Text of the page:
Needed: A Global News Agency of the South
When the tart-tongued prime minister of a Southeast Asian nation was
once asked what the leading newspapers were in his country, he remarked
rather cynically: “We don’t have any leading newspapers because all our
newspapers are misleading.”
were “misleading”, he explained, because the local newspapers were
forced to depend on Western news agencies for their coverage of global
events, mostly lacking a Third World perspective.
Moreover, he said, the mainstream Western media rarely focused on
issues relevant to developing nations, including poverty, hunger,
population, health care, children, gender empowerment and the
As a result, there has been a longstanding demand for strengthening
national news services and regional news agencies in developing nations
— leading perhaps to the creation of a global network of news agencies
of the South.
But how far is this viable? At the 2005 World Summit on the
Information Society, held in Tunisia, the 130-member Group of 77 (G-77),
the largest single coalition of developing nations, expressed strong
support for a Plan of Action to strengthen information and
communications technologies (ICTs) in developing nations, and to promote
the use of information and knowledge for the achievement of
internationally agreed development goals.
A G-77 expert group meeting is scheduled to take place in Antigua
next week to discuss ways to strengthen South-South cooperation,
including in the fields of media and communications.
Ernest Corea, a former chair of the Commonwealth Select Committee on
Communications and Development in London and principal author of the
committee’s two reports, admitted that several attempts were made in the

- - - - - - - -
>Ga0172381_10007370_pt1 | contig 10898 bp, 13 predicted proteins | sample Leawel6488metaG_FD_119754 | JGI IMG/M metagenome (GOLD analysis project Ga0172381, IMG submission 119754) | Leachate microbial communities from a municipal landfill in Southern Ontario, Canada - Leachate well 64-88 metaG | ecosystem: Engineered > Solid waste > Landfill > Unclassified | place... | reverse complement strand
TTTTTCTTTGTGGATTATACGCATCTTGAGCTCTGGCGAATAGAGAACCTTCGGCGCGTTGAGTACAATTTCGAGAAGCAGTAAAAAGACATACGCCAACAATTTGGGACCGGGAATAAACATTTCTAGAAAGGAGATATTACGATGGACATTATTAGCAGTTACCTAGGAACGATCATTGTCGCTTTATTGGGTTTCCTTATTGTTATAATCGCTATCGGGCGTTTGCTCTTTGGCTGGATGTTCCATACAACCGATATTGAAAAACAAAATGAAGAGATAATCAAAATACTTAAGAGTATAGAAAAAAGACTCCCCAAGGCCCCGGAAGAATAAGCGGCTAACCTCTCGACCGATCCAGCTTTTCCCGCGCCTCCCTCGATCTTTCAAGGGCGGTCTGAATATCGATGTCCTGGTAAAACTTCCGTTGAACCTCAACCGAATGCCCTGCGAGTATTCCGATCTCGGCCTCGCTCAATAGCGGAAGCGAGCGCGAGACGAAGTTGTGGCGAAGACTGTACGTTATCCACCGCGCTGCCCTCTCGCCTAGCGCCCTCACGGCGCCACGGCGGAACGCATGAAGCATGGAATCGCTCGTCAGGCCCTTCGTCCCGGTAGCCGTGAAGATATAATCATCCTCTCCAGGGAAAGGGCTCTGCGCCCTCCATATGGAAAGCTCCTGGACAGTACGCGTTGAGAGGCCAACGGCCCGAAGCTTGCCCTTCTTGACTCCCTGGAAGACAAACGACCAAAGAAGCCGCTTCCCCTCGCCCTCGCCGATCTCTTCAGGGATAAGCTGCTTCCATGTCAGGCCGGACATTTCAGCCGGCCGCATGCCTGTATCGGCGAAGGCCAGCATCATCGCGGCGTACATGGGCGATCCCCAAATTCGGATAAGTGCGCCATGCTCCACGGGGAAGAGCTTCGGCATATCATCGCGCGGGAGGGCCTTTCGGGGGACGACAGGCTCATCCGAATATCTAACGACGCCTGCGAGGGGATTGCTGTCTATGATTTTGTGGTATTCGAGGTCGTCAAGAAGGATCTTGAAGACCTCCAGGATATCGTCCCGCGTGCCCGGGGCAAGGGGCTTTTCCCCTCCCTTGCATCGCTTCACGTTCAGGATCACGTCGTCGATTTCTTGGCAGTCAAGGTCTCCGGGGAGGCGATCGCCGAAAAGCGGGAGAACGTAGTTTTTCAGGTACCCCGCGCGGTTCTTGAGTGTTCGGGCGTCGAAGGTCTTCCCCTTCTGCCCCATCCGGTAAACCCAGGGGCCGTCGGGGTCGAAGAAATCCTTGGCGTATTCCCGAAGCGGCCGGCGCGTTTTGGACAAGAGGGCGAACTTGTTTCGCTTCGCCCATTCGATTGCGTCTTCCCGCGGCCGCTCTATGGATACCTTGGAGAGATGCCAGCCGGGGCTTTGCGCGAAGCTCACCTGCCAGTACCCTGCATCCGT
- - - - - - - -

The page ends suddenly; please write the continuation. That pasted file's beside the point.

1960s to set up news and feature services reflecting mostly the views of
developing nations, and responding to their people’s needs.
“A number of national and regional news agencies still survive in
Africa, Asia, and Latin America,” said Corea, formerly Sri Lanka’s
ambassador to the United States and a one-time foreign affairs
columnist, editorial writer, and foreign news editor of the Straits
Times in Singapore.
“But most efforts at building up transnational news/features services
reflecting the perspectives of the global South — such as DEPTHNEWS,
Gemini News Service, and the Non-Aligned News Agency Pool — failed,” he
In an interview with IPS Corea also said the reasons for failure
included governmental intrusion, inadequate resources and constraints on
news reporting, including censorship and intimidation in several
developing countries, and lack of support from editors and managers in
“It is too early to assess the newly-created Non-Aligned News Network
(based in Malaysia). The great success story of the South, of course, is
your own Inter Press Service (IPS) which has ‘stayed the course’,” he
Excerpts from the interview follow.
Q: Why should an alternate news
service succeed now when it failed earlier? Would the explosion of new
technology, including the Internet and online websites, which did not
exist in the 1960s and ‘70s, help in the creation of any news/feature
A: Conceptually, yes, using the Internet should give a
professional news/feature service a broad spread. In practice, however,
the imbalance in access to the Internet challenges the concept.
For example, “World Development Indicators 2007” shows that Internet
users per 1,000 people in the following countries are: Afghanistan 1,
Argentina 83, Bangladesh 81, Belgium 458, Botswana 34, Brazil 195,
Central African Republic 3, Germany 455, U.S. 630.
Q: Since some countries, particularly
in Africa, are lagging far behind other developing nations, particularly
in Asia, don’t you think it would be imperative to improve information
and communications technologies, including access to the Internet,